According to a lecturer and some students of the institution, the students belonged to middle class families, and some of them are daughters of daily-wage workers, who are now unable to bear their medical expenses. Balochistan, with the smallest population with a poor literacy rate is marked for backwardness; educating females is not less than a dream. Educational backwardness or poor development is because of unequal opportunities and deficient interest of the federation. Though it is claimed that the tribal system is the biggest hurdle in the way of development of the Baloch people, yet the tribal Sardars (chieftains) have always been part of government and are the pampered babies of the establishment. On the other hand, the religious groups have been creating obstacles for the development of not only female education but also boys education. The female students who were attacked belonged to far flung areas of Balochistan. The courage of their parents must be eulogised who sent their daughters to get an education, and their daughters are also role models for other girls in Balochistan. In fact, students who are getting education in Balochistan are the Malalas of this land. Malala Yousafzai is famous for her struggle for female education in backward areas, On October 9, 2012, Yousafzai was shot in the head and neck in a murder attempt by the Taliban gunmen, while returning home on a school bus. Her story received international attention .But the question is raised why national and international human rights organisations are silent on the incident in Quetta while the outrage for Malala’s case was extraordinarily tremendous. International human rights organisations and media groups are to be censured here as they claim to be human rights defenders. But their silence on the burnt Malalas in Balochistan becomes questionable. Even the UN Secretary General just issued a simple statement against this ugly attack.

It becomes the responsibility of the state to ensure protection of common people. Apparently, we witness the failure of the state when it comes to protecting common people, notably female, whereas development of the state is contingent on the progress of women. This horrible extremism must come to an end now. Amnesty International, Human Rights Watch, Asian Human Rights and the Human Rights Commission of Pakistan should not consider the reporting of the violence sufficient; they must also pressurise the state to bring the perpetrators to book.

I conclude my write up with a poem by Nausheen Qambrani, a well-known Baloch poetess and an English language lecturer at the Sardar Bahadur Khan Women’s University in Quetta. She has written this poem after being in the process of identifying the burnt dead bodies and losing her students.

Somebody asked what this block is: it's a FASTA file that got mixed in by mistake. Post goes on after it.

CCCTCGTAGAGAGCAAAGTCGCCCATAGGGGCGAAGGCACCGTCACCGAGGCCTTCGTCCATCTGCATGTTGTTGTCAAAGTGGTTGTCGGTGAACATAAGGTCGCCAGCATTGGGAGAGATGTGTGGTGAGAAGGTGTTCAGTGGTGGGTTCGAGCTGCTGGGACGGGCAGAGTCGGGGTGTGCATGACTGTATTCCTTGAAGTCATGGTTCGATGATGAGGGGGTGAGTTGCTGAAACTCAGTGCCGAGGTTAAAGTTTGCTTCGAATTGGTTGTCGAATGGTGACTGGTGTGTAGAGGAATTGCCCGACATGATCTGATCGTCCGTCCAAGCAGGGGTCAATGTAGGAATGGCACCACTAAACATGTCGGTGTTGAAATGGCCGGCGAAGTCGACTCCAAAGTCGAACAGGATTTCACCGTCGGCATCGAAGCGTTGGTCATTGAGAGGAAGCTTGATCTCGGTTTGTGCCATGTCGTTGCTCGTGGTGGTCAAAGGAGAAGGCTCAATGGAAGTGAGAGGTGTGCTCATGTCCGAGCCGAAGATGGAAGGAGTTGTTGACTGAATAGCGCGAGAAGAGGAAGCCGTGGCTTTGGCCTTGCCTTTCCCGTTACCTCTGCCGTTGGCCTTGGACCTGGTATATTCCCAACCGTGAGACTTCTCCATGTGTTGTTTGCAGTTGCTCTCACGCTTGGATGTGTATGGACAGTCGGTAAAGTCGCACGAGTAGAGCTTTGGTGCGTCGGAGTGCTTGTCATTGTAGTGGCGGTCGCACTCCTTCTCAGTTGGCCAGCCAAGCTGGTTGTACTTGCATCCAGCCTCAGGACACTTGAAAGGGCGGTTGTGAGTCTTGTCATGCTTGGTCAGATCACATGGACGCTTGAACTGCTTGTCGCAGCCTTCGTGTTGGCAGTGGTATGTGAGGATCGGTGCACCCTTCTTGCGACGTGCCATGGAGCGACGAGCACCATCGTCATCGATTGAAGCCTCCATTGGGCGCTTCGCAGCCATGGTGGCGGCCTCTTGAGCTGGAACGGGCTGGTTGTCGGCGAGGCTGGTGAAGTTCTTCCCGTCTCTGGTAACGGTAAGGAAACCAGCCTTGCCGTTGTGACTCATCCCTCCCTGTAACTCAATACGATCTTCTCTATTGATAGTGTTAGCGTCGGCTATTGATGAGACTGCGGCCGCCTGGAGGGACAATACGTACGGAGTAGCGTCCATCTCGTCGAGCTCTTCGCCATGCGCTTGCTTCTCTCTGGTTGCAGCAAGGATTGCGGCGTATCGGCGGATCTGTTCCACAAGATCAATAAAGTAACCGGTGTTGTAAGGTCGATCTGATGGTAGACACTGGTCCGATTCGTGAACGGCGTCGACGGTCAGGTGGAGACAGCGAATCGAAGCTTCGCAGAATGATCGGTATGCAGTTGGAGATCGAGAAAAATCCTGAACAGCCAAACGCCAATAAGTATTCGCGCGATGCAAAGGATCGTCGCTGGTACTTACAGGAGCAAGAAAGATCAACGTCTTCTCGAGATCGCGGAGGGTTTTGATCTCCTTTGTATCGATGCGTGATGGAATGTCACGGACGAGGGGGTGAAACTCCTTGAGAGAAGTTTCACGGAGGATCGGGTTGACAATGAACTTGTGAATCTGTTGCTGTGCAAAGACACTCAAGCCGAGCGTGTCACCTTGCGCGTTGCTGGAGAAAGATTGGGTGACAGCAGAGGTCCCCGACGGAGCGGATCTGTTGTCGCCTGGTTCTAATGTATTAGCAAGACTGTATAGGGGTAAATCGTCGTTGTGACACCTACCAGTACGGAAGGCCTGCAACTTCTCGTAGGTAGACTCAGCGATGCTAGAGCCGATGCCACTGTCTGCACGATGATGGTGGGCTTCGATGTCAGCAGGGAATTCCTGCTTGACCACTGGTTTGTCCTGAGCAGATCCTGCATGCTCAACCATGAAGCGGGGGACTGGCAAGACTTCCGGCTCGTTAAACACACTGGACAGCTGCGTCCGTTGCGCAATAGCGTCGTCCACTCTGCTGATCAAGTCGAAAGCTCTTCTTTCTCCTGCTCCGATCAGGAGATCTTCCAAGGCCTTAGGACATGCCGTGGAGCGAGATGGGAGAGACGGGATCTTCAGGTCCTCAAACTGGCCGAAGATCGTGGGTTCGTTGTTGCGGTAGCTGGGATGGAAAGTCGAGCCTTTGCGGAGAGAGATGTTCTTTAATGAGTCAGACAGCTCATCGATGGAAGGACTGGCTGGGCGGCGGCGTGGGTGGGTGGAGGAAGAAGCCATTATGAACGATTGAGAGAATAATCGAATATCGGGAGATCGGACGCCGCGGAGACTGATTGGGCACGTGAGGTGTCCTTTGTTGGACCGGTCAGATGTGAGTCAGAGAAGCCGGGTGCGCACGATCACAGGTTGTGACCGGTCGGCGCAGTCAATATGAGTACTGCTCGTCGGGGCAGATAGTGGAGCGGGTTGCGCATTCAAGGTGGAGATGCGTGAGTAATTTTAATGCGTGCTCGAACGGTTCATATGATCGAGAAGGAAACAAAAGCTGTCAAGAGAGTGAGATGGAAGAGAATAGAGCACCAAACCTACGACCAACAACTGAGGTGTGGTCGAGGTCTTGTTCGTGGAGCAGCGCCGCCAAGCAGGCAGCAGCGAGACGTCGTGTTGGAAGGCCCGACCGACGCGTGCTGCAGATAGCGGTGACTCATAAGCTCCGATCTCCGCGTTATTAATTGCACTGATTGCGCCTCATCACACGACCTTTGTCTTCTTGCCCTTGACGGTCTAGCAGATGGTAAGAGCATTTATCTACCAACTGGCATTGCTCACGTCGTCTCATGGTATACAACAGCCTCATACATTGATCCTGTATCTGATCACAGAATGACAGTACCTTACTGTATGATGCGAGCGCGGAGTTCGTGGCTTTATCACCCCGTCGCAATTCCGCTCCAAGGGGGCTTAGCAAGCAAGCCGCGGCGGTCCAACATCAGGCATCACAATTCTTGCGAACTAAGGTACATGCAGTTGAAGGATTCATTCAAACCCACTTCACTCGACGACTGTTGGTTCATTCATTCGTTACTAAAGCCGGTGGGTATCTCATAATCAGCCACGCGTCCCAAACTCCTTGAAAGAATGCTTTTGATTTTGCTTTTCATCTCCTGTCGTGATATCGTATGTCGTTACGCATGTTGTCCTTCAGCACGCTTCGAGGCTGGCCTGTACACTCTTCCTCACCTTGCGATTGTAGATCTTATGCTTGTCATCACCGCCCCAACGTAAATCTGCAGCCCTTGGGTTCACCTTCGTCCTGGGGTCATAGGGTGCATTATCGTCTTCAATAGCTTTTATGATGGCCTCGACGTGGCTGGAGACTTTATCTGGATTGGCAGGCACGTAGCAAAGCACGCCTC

History dried, religions melted/Wisdom burnt, civilisations buried/Lord of darkness dances around/Spaces tremble on the evil’s sound/O’ killer of innocence, you turn to existence/Look at your face in the blood of the mirror/You find yourself just a pagan/Maybe a Shia, maybe a Christian/Follower of wit or follower of love/Follower of dove/Had you felt the touch of earth/You’d have known the pain of birth.

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The Rocky Road Ahead

Following is an article published in Daily Dawn by columnist Abbas Nasir who is also former editor of Dawn.

A WEEK after a majority of the registered voters exercised their democratic right it is time for some reflection and to assess how the scenario will pan out.

What’s sticking like a sty in my eye right now is how the caretakers, the Election Commission and even the army are congratulating each other on the conduct of ‘peaceful’ elections and how they haven’t even said a word about those who weren’t allowed to campaign.

The election day bombing of an ANP office in Karachi which killed nearly a dozen people was just one among a spate of incidents which claimed over 100 lives in a matter of weeks and should have served as a sobering thought for key state functionaries patting each other on the back.

Of course, this isn’t to brush under the carpet misgovernance, corruption or a lackadaisical attitude towards lawlessness which would have weighed heavily against the incumbents anyway. But equally valid is the argument that the three secular parties were unable to take their case to the electorate.